How does one counter the libertarian idea that unfettered markets coupled with minimum government can actually work?
The Libertarian Party’s slogan, “Minimum Government, Maximum Freedom,” sounds attractive, but only in a specious and simplistic way. As I see it, the Libertarian world view is basically stuck in the fantasy-science fiction world of Ayn Rand’s “Atlas Shrugged.”
Rand, along with Nathaniel Branden, also wrote “The Virtue of Selfishness: A New Concept of Egoism,” a 1964 collection of essays and papers that has virtually nothing useful to offer regarding today’s climate of rising economic inequality and environmental danger — except that the one-percent has taken the virtue of selfishness to heart.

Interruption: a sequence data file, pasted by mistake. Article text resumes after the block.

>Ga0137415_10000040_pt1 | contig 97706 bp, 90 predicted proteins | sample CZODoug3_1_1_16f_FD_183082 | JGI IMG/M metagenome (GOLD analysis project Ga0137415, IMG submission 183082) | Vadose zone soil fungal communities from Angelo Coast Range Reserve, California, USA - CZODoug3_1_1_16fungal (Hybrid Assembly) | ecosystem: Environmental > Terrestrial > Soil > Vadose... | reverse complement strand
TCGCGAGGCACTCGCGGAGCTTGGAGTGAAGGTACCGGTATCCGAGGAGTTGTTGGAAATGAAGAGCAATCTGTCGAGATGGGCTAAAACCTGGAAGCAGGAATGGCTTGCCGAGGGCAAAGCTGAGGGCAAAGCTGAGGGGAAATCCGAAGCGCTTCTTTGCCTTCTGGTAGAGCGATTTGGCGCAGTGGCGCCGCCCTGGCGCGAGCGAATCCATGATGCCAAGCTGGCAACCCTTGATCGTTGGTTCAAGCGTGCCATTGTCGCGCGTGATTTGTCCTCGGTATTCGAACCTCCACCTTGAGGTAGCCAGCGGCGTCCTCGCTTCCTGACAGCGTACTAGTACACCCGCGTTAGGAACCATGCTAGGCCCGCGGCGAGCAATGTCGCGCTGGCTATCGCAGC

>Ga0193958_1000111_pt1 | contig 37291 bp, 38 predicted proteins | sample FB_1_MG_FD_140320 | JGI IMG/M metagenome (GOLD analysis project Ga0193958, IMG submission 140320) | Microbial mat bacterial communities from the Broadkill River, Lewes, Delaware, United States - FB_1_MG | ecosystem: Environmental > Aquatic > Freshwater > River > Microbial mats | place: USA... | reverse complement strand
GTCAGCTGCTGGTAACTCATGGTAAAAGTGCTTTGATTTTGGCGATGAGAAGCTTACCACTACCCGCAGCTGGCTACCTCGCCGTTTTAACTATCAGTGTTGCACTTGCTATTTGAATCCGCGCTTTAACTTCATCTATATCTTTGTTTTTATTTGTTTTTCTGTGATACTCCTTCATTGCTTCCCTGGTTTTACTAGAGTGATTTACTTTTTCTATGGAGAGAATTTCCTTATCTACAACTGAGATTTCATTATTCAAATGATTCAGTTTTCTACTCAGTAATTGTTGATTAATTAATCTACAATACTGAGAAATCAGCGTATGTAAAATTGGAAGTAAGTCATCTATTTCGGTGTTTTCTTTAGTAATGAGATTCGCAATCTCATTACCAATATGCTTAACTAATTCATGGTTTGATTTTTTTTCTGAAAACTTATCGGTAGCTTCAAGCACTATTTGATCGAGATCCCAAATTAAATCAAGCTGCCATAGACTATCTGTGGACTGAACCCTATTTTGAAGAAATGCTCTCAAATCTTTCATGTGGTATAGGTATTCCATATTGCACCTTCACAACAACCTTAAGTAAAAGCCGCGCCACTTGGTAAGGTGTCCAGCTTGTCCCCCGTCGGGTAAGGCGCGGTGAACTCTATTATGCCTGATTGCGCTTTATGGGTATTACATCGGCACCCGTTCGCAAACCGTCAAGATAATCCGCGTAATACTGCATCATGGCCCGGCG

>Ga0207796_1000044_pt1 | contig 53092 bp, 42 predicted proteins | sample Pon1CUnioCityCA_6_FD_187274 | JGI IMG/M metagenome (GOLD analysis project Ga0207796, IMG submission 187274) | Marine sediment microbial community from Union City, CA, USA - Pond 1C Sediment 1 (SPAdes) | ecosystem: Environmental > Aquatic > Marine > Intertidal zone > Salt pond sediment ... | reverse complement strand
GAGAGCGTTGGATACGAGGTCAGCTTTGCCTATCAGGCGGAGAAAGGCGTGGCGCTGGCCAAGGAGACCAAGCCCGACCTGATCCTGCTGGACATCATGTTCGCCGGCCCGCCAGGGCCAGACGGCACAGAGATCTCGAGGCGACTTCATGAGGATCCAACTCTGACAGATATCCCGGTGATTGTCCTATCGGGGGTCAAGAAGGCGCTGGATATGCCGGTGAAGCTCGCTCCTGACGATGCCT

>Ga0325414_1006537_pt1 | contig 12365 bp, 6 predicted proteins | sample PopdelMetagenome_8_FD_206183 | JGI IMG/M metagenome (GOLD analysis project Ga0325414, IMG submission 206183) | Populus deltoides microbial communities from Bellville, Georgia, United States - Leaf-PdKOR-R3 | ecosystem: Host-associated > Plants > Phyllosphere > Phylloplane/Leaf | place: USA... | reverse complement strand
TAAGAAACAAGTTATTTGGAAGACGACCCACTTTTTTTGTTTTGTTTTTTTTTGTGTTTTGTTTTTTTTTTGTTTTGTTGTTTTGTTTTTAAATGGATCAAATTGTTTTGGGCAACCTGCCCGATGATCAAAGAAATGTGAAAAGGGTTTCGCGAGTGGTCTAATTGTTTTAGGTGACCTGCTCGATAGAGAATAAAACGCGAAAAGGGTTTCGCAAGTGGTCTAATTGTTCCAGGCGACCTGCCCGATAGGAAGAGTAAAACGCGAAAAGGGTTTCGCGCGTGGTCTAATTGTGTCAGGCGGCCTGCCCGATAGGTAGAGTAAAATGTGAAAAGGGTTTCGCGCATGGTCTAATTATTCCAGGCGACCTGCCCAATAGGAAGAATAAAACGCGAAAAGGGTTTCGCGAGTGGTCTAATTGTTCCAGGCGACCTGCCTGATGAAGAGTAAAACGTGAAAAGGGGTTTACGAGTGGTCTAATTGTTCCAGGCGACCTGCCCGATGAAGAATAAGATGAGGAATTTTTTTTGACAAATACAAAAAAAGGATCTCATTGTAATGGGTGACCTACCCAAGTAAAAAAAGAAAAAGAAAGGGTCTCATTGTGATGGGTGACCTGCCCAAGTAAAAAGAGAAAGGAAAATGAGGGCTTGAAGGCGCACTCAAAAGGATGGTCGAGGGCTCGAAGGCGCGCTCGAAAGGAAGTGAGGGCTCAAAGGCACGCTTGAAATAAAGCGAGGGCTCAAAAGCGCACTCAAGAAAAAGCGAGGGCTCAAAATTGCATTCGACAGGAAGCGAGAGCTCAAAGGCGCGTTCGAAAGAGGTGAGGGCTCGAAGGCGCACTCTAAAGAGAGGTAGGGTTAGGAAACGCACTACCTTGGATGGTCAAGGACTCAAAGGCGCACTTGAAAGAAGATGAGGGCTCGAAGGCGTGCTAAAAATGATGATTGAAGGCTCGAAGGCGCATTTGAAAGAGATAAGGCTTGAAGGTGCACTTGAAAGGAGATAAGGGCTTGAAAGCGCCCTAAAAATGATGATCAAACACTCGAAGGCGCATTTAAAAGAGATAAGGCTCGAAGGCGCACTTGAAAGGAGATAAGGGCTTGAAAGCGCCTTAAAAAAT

The Nobel laureate, economist and New York Times columnist Paul Krugman recently offered a counterpoint to a long New York Times Magazine article by Robert Draper that profiled young Libertarians — basically, people who combine free-market economics with permissive social views — and asked whether we might be heading for a “libertarian moment.”
Krugman’s answer? “Probably not. Polling suggests that young Americans tend, if anything, to be more supportive of the case for a bigger government than their elders.”
Then he asks a different and more important question, especially for fans of Sen. Rand Paul: Is libertarian economics at all realistic?Click to continue reading »